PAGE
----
Earlier this year, I was out in the garden and noticed a trail in the lawn. I posted a picture of it, and even came up with several ideas of what it could be. Was it a migratory path for snakes, a new tiny fault line or just a path created by water run-off? After all the comments, I decided it was most likely where some voles had tunneled under the lawn, even though I didn’t want it to be that. Voles can be so destructive.
Well, it turns out it isn’t a vole trail, either.
I can hardly believe what it turns out it is, or more correctly, what it has revealed.
You see, over the last several weeks, that little crack has gotten a bit wider and I’ve gotten a bit more curious. One day, just to see how deep the crack was, I stuck a yard stick in it and almost lost my grip on it, as I was able to push the yard stick all the way down into the crack. That’s 36 inches!
Having some concern that this crack would impact the foundation of my house, I called a friend of mine to come over and check it out. He couldn’t believe it either.
To make a long story short, through a series of calls and visits from various experts and others, we’ve determined that under that part of my yard there is…
A small underground cavern filled with Indian artifacts.
It seems almost like it couldn’t be true, so let me provide a little more background.
When I bought my lot to build on, there was a very large, old Sycamore tree near where this crack showed up. I spent a few weeks deciding if I should cut down the tree or build around it. Finally, after consulting an arborist who seemed to view this as a great money-making venture for himself, I decided the tree was too old and unstable to keep. Plus the tree was going to end up being about ten feet from the corner of the house, so if it fell the wrong way in a storm, it would probably wipe out my sunroom.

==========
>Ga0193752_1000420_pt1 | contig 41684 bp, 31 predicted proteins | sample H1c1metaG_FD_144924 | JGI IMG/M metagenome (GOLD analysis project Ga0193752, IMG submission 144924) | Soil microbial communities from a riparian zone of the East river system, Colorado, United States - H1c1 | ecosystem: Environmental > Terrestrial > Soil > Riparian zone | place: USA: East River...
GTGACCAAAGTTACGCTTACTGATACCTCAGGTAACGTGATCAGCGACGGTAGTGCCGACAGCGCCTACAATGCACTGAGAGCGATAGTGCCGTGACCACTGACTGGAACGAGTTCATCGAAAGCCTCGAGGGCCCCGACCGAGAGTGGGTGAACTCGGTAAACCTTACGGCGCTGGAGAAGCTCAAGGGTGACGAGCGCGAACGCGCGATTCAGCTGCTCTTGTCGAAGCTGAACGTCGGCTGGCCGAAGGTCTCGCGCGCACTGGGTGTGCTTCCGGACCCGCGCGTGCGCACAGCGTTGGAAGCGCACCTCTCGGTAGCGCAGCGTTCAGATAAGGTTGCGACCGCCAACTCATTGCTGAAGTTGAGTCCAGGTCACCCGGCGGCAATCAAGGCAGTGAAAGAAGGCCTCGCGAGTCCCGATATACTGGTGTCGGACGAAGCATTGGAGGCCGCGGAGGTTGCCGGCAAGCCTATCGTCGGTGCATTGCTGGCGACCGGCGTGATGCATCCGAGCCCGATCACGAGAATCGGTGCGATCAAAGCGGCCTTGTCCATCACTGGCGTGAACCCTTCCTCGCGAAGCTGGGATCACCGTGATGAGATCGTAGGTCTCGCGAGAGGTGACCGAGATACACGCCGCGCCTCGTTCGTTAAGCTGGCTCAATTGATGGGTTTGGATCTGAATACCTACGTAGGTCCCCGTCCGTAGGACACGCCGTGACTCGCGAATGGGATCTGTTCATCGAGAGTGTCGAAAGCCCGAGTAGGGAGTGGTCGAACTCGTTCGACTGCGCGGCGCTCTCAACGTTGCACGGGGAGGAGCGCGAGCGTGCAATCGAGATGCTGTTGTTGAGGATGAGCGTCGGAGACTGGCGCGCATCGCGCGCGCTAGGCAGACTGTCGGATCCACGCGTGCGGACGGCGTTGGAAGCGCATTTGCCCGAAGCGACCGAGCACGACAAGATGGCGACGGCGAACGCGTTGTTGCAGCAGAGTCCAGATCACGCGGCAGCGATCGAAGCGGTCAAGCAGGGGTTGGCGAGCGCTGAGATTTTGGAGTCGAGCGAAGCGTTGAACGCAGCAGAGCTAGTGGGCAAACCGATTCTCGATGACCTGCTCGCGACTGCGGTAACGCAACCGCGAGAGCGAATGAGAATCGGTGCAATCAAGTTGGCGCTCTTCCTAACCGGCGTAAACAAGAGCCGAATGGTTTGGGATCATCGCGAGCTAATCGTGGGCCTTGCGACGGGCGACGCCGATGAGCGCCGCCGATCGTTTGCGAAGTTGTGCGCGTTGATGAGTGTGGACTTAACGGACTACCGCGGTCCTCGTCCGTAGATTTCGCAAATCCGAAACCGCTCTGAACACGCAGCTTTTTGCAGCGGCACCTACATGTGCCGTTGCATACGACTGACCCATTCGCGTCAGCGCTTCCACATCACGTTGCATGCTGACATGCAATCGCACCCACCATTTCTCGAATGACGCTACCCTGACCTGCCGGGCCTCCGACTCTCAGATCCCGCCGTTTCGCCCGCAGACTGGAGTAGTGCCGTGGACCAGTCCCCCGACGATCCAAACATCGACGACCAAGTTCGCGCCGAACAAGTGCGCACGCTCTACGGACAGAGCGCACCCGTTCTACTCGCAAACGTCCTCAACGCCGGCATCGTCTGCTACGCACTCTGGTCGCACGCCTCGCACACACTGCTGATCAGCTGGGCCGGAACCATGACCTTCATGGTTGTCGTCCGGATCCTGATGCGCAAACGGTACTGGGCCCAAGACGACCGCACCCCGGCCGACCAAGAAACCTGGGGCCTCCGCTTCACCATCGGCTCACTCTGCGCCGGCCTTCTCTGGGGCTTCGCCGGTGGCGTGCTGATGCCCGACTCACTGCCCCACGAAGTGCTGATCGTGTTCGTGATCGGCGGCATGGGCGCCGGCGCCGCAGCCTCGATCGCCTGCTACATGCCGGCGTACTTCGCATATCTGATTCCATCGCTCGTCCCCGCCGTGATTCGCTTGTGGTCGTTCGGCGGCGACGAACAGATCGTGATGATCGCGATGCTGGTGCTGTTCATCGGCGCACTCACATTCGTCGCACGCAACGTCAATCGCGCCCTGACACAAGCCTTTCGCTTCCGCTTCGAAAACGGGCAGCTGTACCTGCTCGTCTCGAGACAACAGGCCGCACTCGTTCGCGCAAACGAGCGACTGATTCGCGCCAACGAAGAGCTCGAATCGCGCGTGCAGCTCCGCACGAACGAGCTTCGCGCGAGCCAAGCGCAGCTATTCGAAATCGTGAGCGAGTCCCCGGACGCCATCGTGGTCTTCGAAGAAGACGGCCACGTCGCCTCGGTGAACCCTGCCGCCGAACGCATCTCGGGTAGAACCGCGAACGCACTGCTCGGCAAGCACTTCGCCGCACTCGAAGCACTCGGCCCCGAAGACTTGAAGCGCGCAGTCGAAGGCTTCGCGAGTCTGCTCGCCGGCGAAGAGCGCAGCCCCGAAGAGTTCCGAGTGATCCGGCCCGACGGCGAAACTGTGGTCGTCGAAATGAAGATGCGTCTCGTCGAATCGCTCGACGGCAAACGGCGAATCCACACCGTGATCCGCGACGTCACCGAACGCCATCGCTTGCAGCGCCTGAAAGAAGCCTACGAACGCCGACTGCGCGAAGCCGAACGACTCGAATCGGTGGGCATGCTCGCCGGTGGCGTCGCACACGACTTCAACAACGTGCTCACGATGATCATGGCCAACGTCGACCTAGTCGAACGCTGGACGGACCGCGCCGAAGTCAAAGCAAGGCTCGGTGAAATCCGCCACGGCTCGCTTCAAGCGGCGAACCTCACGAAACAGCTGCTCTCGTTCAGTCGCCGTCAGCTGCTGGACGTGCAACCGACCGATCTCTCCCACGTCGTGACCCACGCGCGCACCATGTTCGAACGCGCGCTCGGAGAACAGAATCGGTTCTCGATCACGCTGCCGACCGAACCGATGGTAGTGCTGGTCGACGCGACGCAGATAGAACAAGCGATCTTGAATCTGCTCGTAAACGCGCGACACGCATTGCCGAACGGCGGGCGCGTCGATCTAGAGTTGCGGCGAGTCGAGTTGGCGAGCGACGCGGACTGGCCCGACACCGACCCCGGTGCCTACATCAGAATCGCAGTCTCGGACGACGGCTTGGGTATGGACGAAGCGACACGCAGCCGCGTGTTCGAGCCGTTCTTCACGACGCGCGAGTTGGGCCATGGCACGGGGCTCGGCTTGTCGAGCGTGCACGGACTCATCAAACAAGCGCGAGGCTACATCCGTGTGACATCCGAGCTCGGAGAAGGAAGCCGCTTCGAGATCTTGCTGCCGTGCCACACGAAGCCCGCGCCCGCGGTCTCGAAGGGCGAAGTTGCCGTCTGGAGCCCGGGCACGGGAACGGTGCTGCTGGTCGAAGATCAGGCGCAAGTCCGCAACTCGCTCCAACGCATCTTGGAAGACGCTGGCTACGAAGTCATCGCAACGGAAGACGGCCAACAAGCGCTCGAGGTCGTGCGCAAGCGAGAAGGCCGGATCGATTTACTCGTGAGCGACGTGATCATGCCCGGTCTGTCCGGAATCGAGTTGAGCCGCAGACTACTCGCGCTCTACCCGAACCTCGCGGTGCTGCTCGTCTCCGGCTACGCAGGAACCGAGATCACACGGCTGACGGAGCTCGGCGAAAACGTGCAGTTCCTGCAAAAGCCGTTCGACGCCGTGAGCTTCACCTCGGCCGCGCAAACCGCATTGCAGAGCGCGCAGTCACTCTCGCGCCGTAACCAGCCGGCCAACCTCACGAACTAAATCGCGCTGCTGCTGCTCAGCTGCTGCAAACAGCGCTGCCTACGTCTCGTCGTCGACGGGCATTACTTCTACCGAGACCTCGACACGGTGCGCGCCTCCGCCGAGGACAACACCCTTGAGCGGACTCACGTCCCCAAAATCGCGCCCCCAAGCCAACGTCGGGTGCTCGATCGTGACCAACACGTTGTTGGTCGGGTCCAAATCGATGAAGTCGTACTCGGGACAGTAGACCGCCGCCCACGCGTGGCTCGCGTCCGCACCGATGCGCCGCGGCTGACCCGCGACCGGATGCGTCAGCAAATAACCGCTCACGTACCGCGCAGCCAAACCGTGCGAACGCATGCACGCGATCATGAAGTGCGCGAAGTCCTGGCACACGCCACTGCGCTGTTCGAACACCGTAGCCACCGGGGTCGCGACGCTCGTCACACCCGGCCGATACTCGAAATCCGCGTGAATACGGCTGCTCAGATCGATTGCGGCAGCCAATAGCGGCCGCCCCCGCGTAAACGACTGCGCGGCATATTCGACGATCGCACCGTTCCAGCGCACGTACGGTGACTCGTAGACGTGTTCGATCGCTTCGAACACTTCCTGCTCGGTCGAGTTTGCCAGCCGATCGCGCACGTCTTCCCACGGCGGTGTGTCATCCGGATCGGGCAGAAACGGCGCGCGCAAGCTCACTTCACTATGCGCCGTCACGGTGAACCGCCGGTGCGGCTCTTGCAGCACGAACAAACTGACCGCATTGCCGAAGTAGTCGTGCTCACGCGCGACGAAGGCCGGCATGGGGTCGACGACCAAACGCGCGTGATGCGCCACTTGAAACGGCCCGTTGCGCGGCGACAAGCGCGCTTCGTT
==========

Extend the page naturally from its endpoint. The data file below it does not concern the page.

It took three days for a crew to first cut the tree down, then cut it up, then haul it off. The tree turned out to be about 90 feet tall, six feet in diameter and completely hollow inside. I still believe it was the right decision to have the tree removed.
But I always felt bad about cutting down that tree, thinking about what history it had witnessed, and about how it was probably old enough for Indians to sit under it on a large boulder that used to be there, back when Indians lived in this area.
I thought of that history when I once found a molded piece of rock that looks like it is shaped like a bird buried in the ground near where that tree had stood offering shade for all those years.
Was this rock an Indian child’s toy?
And now this! An underground cavern filled with Indian artifacts.
I was asked by the authorities not to say too much about this, but they agreed I could put information on my blog starting April 1st as long as I didn’t include pictures. That’s when they’ll be ready with their own press releases.
They say it is up to me to decide if I should allow archaeologists to come dig for the Indian artifacts or just leave it alone. If they dig it up, I’m likely to lose that whole section of garden for several years and will have people in my back yard digging for quite a while.
They also all agree that the crack is stable and isn’t likely to get any bigger. In fact, they think it could disappear at times and reappear at times, depending on the weather and all. So it is really my choice on whether or not to allow for further exploration.
It’s a lot to ponder on today. What would you do?